Question: Is there any estimation of what a project like that might cost though? Done elsewhere, or something similar?

Stephen Mullighan: The Tonsley rail extension, we think is approximately $85 million to deliver that extension from the Tonsley precinct up to the Flinders Medical Centre, and as Minister Fletcher said, we've got our departments working through all of the detail of that to make sure that we can be certain of costs, that we understand the impacts of co-delivery with the road upgrade as well, and working through the funding share as well. But this is, I have to say, another great example of being able to deliver a much better outcome for the community through a strong working relationship between the State and the Federal Government. We've seen it with last week's announcement of the Torrens to Torrens extensions, we've seen it with previous commitments from the Federal Government, and again now we're seeing the close collaboration between Ministers and their departments delivering what is a major benefit for the surrounding communities. And can I just say, it has been the advocacy of the local members, and the two councils as well as Flinders University, which has meant that we've now got a fully integrated precinct now, as well as just a road upgrade, so a terrific outcome.

Paul Fletcher: Can I just pick up on that point. Because obviously this is a very important North South transport artery, and it's a critical part of that North South Corridor so that road connectivity, transport connectivity is enormously important. But equally clearly, when you have a major knowledge economy precinct like Flinders University, when you have Tonsley Park which is being redeveloped, it is very important to think about the connectivity between the transport infrastructure and the broader land use planning. That's a priority for the Turnbull Government when it comes to our agenda for cities, and certainly I do want to commend Minister Mullighan and his department for the thinking that's gone into all of this. And that's why, certainly, the Turnbull Government is backing Adelaide with almost half a billion dollars in our commitment to the Darlington project, because the upgrade of that North South vital transport artery is so important to liveability of Adelaide, but also it's economic competitiveness and productivity.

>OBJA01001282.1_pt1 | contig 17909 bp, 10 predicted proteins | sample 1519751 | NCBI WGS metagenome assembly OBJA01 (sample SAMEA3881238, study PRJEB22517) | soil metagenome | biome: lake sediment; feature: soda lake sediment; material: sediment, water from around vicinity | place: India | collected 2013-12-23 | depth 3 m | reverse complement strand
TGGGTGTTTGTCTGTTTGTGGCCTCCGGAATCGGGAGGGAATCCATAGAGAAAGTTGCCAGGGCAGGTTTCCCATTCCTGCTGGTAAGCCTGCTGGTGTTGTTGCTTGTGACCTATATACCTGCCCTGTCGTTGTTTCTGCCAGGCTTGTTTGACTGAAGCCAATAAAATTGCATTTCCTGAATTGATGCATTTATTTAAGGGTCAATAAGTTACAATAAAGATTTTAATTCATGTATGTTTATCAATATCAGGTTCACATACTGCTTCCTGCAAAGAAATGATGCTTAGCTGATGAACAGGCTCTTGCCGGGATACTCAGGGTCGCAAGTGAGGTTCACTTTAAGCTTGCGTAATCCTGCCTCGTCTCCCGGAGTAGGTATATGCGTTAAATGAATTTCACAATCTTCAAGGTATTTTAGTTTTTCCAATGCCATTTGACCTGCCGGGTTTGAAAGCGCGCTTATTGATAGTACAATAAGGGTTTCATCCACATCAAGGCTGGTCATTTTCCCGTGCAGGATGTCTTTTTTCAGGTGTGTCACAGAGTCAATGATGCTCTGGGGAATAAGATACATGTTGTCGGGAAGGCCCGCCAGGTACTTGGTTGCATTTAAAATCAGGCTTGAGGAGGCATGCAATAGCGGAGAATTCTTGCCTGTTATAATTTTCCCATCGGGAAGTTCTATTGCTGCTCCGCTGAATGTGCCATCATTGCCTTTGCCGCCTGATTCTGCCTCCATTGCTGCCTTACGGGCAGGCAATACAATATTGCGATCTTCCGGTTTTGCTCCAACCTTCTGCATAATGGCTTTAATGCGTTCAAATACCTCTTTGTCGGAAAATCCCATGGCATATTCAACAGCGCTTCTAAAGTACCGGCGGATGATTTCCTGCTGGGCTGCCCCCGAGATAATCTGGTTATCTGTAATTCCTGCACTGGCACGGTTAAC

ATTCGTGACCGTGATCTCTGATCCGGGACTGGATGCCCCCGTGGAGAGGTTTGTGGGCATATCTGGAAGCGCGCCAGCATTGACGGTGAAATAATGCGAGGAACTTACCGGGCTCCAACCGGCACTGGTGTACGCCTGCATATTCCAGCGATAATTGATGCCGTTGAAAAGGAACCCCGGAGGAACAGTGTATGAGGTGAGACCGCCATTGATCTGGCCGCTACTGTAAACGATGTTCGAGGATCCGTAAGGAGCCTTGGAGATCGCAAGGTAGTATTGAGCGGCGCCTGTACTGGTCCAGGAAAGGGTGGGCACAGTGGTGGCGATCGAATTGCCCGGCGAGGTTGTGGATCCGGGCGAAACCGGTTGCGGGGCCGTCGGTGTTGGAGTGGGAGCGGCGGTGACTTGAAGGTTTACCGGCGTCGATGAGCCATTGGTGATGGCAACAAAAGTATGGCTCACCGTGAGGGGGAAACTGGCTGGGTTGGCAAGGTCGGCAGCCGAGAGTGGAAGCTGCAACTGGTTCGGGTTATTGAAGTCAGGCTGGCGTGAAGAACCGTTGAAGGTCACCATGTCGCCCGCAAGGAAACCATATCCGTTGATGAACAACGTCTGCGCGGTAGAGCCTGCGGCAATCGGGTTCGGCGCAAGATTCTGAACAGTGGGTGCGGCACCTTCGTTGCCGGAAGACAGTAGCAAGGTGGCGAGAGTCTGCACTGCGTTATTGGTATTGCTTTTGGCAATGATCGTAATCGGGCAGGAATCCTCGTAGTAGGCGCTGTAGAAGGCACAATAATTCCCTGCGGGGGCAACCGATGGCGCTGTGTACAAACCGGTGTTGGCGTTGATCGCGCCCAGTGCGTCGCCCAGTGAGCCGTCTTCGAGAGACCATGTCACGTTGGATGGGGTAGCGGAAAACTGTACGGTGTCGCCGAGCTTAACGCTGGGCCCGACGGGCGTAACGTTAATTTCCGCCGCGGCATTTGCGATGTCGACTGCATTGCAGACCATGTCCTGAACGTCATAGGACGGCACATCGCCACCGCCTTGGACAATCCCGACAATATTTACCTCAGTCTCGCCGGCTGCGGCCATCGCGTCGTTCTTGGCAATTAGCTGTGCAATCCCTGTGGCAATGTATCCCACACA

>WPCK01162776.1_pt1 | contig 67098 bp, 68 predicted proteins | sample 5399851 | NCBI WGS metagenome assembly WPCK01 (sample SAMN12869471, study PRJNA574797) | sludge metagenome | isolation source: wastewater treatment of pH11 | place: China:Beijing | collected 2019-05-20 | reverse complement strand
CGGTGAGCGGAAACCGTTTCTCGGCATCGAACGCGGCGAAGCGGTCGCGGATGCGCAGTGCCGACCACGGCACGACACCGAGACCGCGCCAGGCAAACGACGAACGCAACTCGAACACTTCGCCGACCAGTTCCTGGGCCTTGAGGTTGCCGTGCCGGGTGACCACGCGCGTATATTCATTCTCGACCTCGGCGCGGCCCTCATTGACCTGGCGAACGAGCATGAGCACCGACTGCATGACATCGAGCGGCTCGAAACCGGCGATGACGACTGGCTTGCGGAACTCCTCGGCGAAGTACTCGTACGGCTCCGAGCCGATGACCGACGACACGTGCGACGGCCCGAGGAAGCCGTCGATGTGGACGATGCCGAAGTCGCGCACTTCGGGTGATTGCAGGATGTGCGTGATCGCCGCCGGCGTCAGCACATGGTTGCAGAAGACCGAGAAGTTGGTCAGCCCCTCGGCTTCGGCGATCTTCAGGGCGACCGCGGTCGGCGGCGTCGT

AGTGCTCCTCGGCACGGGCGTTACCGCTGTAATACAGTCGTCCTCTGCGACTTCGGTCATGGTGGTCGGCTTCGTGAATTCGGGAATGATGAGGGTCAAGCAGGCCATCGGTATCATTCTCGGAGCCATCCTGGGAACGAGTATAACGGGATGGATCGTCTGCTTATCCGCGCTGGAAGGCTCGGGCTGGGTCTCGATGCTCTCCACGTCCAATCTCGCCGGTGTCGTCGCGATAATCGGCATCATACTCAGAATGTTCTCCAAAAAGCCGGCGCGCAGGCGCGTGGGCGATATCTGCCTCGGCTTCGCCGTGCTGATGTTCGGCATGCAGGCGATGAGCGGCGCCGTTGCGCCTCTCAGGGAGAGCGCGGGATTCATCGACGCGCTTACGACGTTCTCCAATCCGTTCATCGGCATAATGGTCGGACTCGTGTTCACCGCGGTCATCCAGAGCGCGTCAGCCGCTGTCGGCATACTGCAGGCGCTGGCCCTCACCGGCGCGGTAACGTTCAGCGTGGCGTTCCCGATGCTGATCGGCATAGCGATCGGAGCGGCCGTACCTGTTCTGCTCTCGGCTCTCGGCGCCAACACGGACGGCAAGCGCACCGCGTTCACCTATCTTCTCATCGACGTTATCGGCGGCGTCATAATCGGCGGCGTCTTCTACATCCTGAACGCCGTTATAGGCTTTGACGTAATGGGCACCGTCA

Question: Minister, with regards to that advocacy that we've had from local members and also the local councils in this particular area. Has that forced your hand when it came to the original design and forced this rethink?

Stephen Mullighan: No, not at all. I mean we've significantly designed and then redesigned based on what the public consultation has been on all of our major projects. Certainly there's a significantly different solution that we've got now with the Torrens to Torrens project, based on the community consultation that we've done. That's what we did with the O-Bahn city access project. We changed that project in response to public consultation, and again that's what we've done with this Darlington project. The input from local stakeholders, like councils, like Flinders University, like the local members who know their communities so well, that gives us the best chance to deliver the best possible outcome for the community. And that's what we've seen.